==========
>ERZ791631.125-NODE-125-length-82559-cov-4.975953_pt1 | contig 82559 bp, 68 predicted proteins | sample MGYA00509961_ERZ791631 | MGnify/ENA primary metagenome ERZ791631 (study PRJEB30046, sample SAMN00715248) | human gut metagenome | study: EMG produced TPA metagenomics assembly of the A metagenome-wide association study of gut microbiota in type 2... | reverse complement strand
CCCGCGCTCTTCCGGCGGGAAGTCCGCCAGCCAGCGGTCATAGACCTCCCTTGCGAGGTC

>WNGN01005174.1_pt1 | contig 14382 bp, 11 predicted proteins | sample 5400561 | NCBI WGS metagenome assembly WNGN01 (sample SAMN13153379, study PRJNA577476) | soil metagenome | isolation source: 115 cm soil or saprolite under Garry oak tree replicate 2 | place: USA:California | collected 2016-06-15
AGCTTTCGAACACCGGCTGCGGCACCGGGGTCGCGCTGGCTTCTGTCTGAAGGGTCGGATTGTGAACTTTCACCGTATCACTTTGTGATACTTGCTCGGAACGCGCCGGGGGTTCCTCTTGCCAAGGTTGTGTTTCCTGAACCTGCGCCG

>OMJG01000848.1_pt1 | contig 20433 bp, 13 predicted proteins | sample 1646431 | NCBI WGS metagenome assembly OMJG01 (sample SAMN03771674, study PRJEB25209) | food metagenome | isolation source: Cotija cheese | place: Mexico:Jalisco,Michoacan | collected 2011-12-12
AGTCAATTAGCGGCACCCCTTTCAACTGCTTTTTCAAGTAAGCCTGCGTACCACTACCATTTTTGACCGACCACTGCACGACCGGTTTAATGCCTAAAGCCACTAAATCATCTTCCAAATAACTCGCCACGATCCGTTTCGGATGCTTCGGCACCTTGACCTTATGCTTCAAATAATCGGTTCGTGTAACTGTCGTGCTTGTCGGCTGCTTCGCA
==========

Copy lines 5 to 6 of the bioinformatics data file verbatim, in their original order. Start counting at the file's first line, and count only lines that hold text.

>OMJG01000848.1_pt1 | contig 20433 bp, 13 predicted proteins | sample 1646431 | NCBI WGS metagenome assembly OMJG01 (sample SAMN03771674, study PRJEB25209) | food metagenome | isolation source: Cotija cheese | place: Mexico:Jalisco,Michoacan | collected 2011-12-12
AGTCAATTAGCGGCACCCCTTTCAACTGCTTTTTCAAGTAAGCCTGCGTACCACTACCATTTTTGACCGACCACTGCACGACCGGTTTAATGCCTAAAGCCACTAAATCATCTTCCAAATAACTCGCCACGATCCGTTTCGGATGCTTCGGCACCTTGACCTTATGCTTCAAATAATCGGTTCGTGTAACTGTCGTGCTTGTCGGCTGCTTCGCA